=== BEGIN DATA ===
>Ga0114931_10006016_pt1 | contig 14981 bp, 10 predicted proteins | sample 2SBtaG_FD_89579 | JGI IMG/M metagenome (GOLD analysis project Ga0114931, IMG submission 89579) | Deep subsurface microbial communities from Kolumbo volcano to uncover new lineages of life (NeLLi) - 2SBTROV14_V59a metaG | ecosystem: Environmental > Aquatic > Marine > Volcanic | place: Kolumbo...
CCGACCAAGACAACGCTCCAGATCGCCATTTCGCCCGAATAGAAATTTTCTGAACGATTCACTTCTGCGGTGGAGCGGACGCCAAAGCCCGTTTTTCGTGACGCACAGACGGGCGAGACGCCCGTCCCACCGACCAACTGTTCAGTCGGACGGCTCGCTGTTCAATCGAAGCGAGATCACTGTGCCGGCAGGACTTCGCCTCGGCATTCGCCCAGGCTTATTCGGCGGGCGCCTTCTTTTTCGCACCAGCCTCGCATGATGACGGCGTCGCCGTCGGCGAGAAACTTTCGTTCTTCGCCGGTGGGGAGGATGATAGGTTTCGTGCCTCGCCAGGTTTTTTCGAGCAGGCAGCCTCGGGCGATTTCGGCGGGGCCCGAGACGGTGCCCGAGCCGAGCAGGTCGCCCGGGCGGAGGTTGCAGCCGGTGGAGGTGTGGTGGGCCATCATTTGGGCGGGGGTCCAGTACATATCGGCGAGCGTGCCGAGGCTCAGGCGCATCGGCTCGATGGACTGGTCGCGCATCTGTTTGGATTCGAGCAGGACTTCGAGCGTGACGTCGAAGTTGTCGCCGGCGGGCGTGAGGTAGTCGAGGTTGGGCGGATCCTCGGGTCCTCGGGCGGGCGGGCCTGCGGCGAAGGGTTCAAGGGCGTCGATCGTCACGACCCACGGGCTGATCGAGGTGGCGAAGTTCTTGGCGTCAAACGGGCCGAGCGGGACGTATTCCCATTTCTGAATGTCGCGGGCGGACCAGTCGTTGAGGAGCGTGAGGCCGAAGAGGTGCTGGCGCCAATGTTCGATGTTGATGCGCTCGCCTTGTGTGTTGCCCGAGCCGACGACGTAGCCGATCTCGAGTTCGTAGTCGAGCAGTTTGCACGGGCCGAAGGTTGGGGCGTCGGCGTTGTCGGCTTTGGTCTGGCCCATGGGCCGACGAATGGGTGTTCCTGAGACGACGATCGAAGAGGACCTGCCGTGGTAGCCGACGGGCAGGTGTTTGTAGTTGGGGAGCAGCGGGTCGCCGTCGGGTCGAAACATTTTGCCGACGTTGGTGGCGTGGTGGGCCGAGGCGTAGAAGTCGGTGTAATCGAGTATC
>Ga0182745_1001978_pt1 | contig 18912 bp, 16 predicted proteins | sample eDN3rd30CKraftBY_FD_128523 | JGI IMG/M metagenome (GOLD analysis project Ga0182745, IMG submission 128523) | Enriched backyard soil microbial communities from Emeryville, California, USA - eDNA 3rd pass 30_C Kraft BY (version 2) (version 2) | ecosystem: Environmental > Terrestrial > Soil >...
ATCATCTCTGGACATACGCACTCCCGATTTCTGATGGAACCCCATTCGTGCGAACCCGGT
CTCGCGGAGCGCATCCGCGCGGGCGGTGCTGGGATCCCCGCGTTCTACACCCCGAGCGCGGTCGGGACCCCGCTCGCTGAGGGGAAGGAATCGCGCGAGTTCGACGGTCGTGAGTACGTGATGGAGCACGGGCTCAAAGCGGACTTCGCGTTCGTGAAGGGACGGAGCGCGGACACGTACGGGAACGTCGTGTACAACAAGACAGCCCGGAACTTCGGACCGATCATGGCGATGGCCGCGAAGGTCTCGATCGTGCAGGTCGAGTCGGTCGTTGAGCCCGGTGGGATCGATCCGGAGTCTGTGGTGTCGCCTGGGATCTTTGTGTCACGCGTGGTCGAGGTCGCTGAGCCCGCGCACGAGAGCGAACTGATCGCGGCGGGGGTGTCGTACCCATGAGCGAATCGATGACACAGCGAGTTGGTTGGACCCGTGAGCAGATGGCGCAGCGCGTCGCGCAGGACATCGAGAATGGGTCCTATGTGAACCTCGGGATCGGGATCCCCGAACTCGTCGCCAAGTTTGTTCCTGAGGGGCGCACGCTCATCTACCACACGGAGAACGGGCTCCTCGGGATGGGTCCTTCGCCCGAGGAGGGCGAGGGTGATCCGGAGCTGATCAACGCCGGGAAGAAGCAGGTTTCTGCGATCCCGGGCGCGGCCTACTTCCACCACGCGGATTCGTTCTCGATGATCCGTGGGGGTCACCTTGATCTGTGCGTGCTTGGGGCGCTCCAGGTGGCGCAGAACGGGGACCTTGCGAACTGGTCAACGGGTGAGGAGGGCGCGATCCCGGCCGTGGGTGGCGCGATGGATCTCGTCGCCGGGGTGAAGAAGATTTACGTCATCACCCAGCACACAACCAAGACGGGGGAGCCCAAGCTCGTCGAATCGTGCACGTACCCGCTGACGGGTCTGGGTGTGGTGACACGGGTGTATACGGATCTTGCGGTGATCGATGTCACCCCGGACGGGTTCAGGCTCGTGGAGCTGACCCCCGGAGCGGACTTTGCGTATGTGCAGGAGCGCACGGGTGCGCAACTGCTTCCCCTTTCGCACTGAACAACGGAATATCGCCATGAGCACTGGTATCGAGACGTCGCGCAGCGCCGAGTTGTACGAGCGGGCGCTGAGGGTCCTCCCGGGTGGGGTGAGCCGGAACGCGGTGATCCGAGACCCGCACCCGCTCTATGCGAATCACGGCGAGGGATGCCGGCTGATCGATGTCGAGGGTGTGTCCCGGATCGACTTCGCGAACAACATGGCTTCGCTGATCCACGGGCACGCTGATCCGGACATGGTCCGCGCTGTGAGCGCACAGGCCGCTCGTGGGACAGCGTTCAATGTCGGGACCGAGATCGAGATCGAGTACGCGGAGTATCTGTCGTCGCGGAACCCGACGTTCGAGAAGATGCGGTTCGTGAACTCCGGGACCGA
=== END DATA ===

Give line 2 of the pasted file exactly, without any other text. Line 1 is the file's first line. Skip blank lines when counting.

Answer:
CCGACCAAGACAACGCTCCAGATCGCCATTTCGCCCGAATAGAAATTTTCTGAACGATTCACTTCTGCGGTGGAGCGGACGCCAAAGCCCGTTTTTCGTGACGCACAGACGGGCGAGACGCCCGTCCCACCGACCAACTGTTCAGTCGGACGGCTCGCTGTTCAATCGAAGCGAGATCACTGTGCCGGCAGGACTTCGCCTCGGCATTCGCCCAGGCTTATTCGGCGGGCGCCTTCTTTTTCGCACCAGCCTCGCATGATGACGGCGTCGCCGTCGGCGAGAAACTTTCGTTCTTCGCCGGTGGGGAGGATGATAGGTTTCGTGCCTCGCCAGGTTTTTTCGAGCAGGCAGCCTCGGGCGATTTCGGCGGGGCCCGAGACGGTGCCCGAGCCGAGCAGGTCGCCCGGGCGGAGGTTGCAGCCGGTGGAGGTGTGGTGGGCCATCATTTGGGCGGGGGTCCAGTACATATCGGCGAGCGTGCCGAGGCTCAGGCGCATCGGCTCGATGGACTGGTCGCGCATCTGTTTGGATTCGAGCAGGACTTCGAGCGTGACGTCGAAGTTGTCGCCGGCGGGCGTGAGGTAGTCGAGGTTGGGCGGATCCTCGGGTCCTCGGGCGGGCGGGCCTGCGGCGAAGGGTTCAAGGGCGTCGATCGTCACGACCCACGGGCTGATCGAGGTGGCGAAGTTCTTGGCGTCAAACGGGCCGAGCGGGACGTATTCCCATTTCTGAATGTCGCGGGCGGACCAGTCGTTGAGGAGCGTGAGGCCGAAGAGGTGCTGGCGCCAATGTTCGATGTTGATGCGCTCGCCTTGTGTGTTGCCCGAGCCGACGACGTAGCCGATCTCGAGTTCGTAGTCGAGCAGTTTGCACGGGCCGAAGGTTGGGGCGTCGGCGTTGTCGGCTTTGGTCTGGCCCATGGGCCGACGAATGGGTGTTCCTGAGACGACGATCGAAGAGGACCTGCCGTGGTAGCCGACGGGCAGGTGTTTGTAGTTGGGGAGCAGCGGGTCGCCGTCGGGTCGAAACATTTTGCCGACGTTGGTGGCGTGGTGGGCCGAGGCGTAGAAGTCGGTGTAATCGAGTATC